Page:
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Tax Strategies and Tips for Small Business: from Sleek’s resident tax expert


Spending time getting your tax in good shape might not be the most exciting thing on your to-do list, but it is one of the most worthwhile things you can do. Optimising your tax by reducing liabilities means maximising profits and freeing up cash to help grow your business.

We asked Sleek’s tax expert, Colin Lua, to give us his top 3 tips for small businesses. So, if you’re about to launch or are in the early stages of running your first business, read on.


Tax planning tip 1: Choose the right business structure

It can be easy to rush this part, but choosing carefully can reap benefits down the line. 

Sole trader: linked to your individual tax return  

Sole traders are the most cost-effective structure because it has lower compliance fees.  You register your business with the Australian Business Registry for an Australian Business Number (ABN), and you can start trading. Compliance is cost-effective as you don’t need to do a separate tax return. You just account for your business income in your individual tax return. 

A major drawback for a sole trader is that the owner is personally liable for the debts and liabilities of the business. This can expose you to claims on your personal assets if your business gets into strife.


Partnership: jointly responsible for debts and liabilities

Partnership can be a good option if you want to go into business with another person. Partnerships are relatively easy to form. You register your business with the Australian Business Registry for an Australian Business Number (ABN), and you can start trading. Similar to a sole trader, the compliance costs are relatively low, as any profits are not taxed in the partnership but in the individual tax return of each partner when received. 

Partnerships do have some drawbacks—each business owner is jointly and severally liable for the bad debt and liabilities of the partnership, even if they were built up without your knowledge. 


Company: separating business owners from business assets 

Companies are a very good way to ensure that the owners of the company are separate from the operations of the company, as the company is considered a separate legal person. There is some asset protection for the directors and shareholders of the company, as there is a corporate veil separating them and the company itself. Apart from tax and superannuation contributions debts, the directors are not liable for the debts and liabilities of the company. 

The main drawback of a company structure is that compliance costs are significantly higher than those of a sole trader or partnership. There is also the setup cost, where the company has to be incorporated. However, these costs generally pay for themselves later on as the business grows and requires more flexibility than sole trader and partnerships allow.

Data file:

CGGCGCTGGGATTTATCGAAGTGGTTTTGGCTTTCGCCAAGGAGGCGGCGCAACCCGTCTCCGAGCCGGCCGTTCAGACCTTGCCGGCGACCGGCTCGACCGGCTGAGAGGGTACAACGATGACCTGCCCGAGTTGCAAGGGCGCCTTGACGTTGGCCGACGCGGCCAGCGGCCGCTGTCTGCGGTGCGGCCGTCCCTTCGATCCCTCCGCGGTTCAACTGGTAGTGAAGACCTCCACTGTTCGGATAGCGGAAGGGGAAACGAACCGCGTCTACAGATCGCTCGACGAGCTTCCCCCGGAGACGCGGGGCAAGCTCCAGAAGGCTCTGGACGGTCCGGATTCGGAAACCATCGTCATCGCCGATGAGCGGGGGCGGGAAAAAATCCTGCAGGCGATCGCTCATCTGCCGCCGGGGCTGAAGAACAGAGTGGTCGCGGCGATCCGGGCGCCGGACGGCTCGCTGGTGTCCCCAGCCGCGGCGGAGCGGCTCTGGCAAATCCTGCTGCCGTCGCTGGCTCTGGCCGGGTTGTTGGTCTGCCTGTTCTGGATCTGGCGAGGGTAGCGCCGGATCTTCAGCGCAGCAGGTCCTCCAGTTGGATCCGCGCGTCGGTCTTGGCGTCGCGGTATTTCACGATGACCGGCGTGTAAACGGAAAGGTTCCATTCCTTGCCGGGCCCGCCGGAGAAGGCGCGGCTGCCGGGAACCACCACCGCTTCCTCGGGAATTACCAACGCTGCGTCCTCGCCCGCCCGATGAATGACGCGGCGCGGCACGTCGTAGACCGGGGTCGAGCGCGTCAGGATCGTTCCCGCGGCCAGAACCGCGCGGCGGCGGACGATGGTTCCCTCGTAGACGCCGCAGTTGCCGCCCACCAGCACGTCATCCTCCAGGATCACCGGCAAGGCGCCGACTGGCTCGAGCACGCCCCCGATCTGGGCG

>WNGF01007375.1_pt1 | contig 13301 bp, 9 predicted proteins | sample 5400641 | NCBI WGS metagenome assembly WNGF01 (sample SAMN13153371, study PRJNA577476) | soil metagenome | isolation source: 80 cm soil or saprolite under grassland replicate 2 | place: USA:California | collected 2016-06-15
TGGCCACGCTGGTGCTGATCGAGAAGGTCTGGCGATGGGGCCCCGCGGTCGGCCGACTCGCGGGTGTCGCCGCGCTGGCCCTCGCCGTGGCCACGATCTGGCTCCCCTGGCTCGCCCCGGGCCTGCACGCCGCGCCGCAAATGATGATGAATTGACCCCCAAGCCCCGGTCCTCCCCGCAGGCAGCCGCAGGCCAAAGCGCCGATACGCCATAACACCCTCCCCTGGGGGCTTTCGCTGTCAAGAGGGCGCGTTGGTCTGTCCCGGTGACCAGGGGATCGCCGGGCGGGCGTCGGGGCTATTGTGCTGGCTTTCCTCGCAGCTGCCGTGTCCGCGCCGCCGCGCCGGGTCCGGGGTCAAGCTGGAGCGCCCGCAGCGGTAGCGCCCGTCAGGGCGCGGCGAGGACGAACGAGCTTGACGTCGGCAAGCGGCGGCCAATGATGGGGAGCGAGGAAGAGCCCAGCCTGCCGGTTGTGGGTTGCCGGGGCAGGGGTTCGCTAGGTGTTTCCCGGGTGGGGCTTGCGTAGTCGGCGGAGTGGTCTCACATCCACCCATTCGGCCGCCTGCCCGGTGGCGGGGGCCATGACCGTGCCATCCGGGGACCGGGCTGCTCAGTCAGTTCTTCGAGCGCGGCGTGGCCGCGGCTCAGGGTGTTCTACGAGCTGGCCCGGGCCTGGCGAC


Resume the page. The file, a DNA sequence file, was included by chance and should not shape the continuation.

Trusts: protects business assets but can be complex

Trusts have been steadily gaining popularity as a trust structure is highly versatile. It gives you asset protection of the owners, similar to a company, but also has more features. A trustee manages a trust, and if there are unrecoverable debts and liabilities that cannot be repaid back to the creditors, the appointer of a trust can change the trustee to another new trustee without compromising the trust structure.  

The debts and liabilities can only be claimed against the previous trustee, therefore protecting the assets in the trust. Profit in a trust can also be streamed to the different beneficiaries of the trust, ensuring that the beneficiary with the lowest marginal tax rate receives the most amount of the profit. This makes a trust a powerful tax structuring tool. 

The drawback of a trust is that it requires significantly more setup and compliance costs compared to the other structures, and the operation of a trust can be hard to manage without help from a tax professional.


Tax planning tip 2: Prepare a good financial plan and budget

Financial plans and budgets can be an invaluable tool to give business owners an indication of the potential financial outcome of a business and how to manage the cash flow effectively.

By projecting the business’s income and taking into account the costs of the potential business expenses, you can have a strategic view of how the business will be expected to perform in the future.

While a projected income statement is useful, the most important report of a financial plan is the cash flow projection. This lets you know when sales income is expected and expenses will be paid out. This means you can identify where the timing of inflows and outflows will be disjointed and can adequately plan to either raise money or borrow to cover these gaps. As the saying goes, “Cash is King”, and your business will not be able to operate without cash in the bank.


Tax planning tip 3: Ensure compliance with ATO regulations


Running a business can be rewarding, and if the business starts turning a profit sooner rather than later, that is even better. But the economy needs to be regulated, and our taxes fund essential services and regulations—enter the tax office.